Housing Office for international students successful

Good news for international students who came to Tilburg. Those who could not find a room to stay in the first weeks of this academic year, were helped by the university.

Last year more than 800 international students found their way to Tilburg University. Every year the number increases with approximately ten percent. This development has put pressure on the housing market for students, especially for the internationals. For them, it can be harder to find a room. They don’t have a network in the Netherlands, and landlords seem to prefer Dutch students because of the language barrier. End of August 2016 there were about 115 students who registered at the International Office because they experienced problems in finding housing that suited their needs. Eventually the university helped them out with temporary rooms in hotels and hostels, but it did cause some stress, negative publicity and 76.000 euros.

Housing Office

After this the university council decided to address the problems in time for this year. A Housing Office was established to assist and advice students who are not able to find a room, and arrangements were made with landlords, housing corporations, hostels and budget hotels to offer temporary housing until something more permanent becomes available. The market usually ‘frees up’ in October, when former generation students graduate and leave their dorms. For most Dutch students that doesn’t cause any problems, as they can commute between their parents’ house and university, but this is obviously not an option for internationals.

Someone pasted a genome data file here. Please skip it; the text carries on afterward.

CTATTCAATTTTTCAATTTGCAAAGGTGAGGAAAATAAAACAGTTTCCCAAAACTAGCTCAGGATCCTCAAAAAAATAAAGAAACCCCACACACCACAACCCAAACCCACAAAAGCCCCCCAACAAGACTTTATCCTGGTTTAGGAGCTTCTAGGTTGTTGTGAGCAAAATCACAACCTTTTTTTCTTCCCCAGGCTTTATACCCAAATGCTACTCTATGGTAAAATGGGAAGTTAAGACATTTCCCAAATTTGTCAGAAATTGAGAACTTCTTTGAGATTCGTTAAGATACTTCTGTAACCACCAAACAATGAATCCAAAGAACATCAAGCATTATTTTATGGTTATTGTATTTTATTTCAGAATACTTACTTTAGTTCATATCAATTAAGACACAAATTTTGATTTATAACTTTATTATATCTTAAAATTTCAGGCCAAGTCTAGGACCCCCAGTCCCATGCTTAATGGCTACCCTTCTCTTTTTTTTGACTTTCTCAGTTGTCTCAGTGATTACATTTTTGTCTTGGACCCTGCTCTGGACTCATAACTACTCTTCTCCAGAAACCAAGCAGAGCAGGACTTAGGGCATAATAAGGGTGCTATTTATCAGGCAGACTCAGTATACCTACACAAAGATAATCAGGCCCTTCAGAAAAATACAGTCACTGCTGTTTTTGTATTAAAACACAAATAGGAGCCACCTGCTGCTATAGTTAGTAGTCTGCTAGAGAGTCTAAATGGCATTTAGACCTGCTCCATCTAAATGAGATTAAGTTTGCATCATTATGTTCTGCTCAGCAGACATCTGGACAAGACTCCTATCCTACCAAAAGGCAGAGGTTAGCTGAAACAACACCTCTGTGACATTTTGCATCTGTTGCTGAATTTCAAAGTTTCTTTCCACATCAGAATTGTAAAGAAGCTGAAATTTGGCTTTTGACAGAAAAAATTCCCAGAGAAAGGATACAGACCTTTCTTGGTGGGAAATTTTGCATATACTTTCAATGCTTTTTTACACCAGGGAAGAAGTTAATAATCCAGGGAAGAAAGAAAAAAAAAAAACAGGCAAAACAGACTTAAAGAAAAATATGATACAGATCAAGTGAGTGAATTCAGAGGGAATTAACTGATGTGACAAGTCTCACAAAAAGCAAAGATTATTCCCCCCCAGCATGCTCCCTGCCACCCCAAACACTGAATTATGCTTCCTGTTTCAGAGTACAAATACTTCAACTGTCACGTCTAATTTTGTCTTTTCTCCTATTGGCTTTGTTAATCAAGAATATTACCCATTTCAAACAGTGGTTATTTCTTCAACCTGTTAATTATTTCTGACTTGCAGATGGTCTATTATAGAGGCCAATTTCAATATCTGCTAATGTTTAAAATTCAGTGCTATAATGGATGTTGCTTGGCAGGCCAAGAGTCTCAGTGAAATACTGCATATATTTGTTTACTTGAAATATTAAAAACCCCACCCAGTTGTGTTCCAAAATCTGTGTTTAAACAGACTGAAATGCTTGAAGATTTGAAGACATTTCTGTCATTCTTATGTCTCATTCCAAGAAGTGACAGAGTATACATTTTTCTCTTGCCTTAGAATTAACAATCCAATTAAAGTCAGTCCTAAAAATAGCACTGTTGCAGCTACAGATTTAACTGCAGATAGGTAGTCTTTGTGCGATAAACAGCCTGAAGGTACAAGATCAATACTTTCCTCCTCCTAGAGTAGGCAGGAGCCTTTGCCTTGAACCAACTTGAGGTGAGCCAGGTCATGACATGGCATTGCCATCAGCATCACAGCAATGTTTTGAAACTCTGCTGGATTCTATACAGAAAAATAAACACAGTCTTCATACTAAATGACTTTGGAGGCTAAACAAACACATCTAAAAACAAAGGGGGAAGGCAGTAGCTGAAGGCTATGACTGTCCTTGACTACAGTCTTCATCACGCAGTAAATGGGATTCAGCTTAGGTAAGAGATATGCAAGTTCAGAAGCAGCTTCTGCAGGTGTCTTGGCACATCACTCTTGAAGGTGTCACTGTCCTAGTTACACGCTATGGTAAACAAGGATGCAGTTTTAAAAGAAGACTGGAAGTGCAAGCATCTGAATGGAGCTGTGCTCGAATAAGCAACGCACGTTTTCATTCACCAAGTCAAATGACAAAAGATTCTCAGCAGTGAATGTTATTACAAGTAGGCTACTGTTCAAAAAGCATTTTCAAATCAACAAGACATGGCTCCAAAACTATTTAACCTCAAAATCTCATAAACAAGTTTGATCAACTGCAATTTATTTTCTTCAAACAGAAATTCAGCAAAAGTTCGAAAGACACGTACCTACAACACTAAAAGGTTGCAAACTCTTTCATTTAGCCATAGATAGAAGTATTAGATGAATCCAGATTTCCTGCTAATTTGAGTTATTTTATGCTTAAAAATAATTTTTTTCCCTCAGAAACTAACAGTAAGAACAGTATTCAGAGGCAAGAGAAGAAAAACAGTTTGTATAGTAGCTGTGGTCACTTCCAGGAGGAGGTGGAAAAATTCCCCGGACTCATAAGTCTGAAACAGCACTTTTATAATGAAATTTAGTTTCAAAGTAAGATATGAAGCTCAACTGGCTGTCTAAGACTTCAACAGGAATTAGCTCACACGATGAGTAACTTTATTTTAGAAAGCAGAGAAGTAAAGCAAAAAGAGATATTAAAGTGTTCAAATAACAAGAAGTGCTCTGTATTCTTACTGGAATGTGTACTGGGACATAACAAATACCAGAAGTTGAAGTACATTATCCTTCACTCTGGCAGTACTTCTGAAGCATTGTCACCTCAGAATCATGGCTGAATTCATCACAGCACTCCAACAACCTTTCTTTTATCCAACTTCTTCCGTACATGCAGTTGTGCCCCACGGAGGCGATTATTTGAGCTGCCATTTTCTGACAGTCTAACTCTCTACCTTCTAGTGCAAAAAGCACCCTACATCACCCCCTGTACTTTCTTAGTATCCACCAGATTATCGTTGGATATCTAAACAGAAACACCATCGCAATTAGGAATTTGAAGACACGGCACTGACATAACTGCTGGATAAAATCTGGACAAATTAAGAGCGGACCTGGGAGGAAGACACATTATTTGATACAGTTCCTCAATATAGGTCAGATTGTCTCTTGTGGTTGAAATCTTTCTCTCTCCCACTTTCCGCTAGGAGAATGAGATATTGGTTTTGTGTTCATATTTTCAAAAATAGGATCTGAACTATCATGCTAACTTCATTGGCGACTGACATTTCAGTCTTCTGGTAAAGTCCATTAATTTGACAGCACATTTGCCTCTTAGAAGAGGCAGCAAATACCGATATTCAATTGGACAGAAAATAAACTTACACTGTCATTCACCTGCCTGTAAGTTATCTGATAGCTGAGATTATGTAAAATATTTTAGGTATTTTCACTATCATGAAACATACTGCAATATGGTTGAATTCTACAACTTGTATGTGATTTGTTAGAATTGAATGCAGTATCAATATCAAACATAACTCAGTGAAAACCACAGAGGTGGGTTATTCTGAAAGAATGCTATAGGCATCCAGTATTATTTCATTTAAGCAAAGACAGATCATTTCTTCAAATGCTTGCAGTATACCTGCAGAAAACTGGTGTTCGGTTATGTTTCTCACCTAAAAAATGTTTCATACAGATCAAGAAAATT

A bathroom of one’s own

The director of the International Office, René Voogt, was very pleased to inform members of the University Council that most of the incoming students were accommodated right away this time, unlike September 2016. Some of them found a room within a few days and others were accommodated in hostel Roots or a hotel: “There were hardly any complaints and everything went quite smoothly.” He also reported some exceptions: “Some international students experienced problems even when there were rooms available in the market. The reason for this is that they seem to have mismatched demands. In the Netherlands it is quite usual that you live together with other students in a dormitory, and you share a kitchen, and a bathroom. Some international students are not willing to accept this. It is simply not their culture. Some others expected more for the price of a student room and wanted a complete apartment.”

Full capacity

Cultural problems and diva behavior aside, most students were served to satisfaction and this deserves some respect. It is impossible to know beforehand how much internationals actually arrive after enrollment, and how many of them manage to find a room themselves. But if you book too many temporary rooms, this can turn out very costly, Voogt explained. The university had to pay for the risk of rooms that remain vacant. Recent negotiations with the housing cooperation had the fortunate outcome that accommodations were held until a specific date. After this date, the cooperation was still able to put them back on the free market, without charging the university too much.

Nonetheless, nearly the full capacity was used this year to house the students. Assuming that even more internationals will find the city of Tilburg in the years to come, we have to remain alert, says Voogt: “We have to remain attentive and we have to keep working on deals to increase the number of rooms that is available for our new incoming international students.”

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